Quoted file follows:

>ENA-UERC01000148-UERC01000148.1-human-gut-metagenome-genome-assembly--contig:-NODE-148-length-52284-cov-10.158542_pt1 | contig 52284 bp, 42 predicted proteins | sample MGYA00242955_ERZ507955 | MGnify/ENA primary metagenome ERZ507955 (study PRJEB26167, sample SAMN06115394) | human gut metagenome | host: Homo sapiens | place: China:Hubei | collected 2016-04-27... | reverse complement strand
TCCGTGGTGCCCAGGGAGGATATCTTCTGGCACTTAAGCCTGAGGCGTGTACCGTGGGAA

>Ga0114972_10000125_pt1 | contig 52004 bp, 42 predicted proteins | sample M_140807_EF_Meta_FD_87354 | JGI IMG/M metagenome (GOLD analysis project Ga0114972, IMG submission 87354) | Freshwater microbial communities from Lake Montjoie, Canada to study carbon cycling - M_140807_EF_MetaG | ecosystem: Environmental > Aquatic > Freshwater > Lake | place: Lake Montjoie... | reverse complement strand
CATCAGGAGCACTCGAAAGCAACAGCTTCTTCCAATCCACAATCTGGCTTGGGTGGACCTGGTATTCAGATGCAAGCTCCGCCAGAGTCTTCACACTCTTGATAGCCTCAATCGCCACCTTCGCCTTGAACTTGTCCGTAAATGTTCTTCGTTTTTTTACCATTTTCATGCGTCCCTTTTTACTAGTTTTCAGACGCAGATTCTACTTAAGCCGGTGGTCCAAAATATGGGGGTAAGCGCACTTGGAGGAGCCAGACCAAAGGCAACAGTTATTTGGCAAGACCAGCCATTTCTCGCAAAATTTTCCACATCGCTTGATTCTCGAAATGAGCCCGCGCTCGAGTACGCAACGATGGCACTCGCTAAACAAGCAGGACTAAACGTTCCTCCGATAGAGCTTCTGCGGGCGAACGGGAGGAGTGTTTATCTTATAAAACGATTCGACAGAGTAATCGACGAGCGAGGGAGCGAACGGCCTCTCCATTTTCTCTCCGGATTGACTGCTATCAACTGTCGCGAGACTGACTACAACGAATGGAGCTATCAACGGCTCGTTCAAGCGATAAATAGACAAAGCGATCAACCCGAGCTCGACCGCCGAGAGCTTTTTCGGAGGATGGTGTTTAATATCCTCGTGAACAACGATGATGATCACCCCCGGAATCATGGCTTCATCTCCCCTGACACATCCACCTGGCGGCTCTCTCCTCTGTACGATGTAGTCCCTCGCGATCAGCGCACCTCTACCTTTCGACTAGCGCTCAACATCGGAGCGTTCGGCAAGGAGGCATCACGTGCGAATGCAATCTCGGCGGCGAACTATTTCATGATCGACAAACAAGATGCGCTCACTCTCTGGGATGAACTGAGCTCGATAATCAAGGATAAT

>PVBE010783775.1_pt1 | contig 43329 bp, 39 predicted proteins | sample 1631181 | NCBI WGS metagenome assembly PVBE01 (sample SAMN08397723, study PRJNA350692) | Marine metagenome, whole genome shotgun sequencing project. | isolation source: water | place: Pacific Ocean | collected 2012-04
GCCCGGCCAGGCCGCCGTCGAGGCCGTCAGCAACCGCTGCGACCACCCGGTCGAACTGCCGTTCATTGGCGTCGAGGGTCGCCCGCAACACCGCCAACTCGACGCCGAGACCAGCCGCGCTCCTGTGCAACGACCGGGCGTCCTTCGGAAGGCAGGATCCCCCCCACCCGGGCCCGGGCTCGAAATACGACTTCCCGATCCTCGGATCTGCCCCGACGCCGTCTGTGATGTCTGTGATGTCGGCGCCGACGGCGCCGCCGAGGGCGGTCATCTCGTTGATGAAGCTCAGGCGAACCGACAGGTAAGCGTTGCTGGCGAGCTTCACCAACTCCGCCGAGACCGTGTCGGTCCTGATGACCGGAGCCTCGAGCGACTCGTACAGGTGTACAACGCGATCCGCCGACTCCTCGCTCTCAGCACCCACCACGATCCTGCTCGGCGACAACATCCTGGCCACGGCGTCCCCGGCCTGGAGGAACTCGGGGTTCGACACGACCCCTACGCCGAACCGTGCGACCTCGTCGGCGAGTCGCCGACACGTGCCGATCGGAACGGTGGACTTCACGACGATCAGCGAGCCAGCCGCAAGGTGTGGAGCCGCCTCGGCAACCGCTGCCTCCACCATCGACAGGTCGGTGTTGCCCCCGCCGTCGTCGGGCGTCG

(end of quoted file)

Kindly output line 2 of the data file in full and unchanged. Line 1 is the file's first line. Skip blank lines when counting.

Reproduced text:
TCCGTGGTGCCCAGGGAGGATATCTTCTGGCACTTAAGCCTGAGGCGTGTACCGTGGGAA